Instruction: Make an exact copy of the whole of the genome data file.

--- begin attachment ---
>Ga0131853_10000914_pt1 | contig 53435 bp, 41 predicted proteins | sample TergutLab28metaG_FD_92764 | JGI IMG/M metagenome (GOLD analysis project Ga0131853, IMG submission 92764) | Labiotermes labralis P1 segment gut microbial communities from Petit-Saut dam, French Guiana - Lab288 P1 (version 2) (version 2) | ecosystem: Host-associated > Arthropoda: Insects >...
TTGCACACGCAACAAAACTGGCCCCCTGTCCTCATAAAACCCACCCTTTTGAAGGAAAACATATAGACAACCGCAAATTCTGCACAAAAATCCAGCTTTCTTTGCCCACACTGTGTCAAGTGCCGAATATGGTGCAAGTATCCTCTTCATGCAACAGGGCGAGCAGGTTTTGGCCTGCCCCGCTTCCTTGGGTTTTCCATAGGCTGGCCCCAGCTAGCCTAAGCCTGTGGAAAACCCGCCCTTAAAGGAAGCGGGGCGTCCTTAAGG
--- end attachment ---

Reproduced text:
>Ga0131853_10000914_pt1 | contig 53435 bp, 41 predicted proteins | sample TergutLab28metaG_FD_92764 | JGI IMG/M metagenome (GOLD analysis project Ga0131853, IMG submission 92764) | Labiotermes labralis P1 segment gut microbial communities from Petit-Saut dam, French Guiana - Lab288 P1 (version 2) (version 2) | ecosystem: Host-associated > Arthropoda: Insects >...
TTGCACACGCAACAAAACTGGCCCCCTGTCCTCATAAAACCCACCCTTTTGAAGGAAAACATATAGACAACCGCAAATTCTGCACAAAAATCCAGCTTTCTTTGCCCACACTGTGTCAAGTGCCGAATATGGTGCAAGTATCCTCTTCATGCAACAGGGCGAGCAGGTTTTGGCCTGCCCCGCTTCCTTGGGTTTTCCATAGGCTGGCCCCAGCTAGCCTAAGCCTGTGGAAAACCCGCCCTTAAAGGAAGCGGGGCGTCCTTAAGG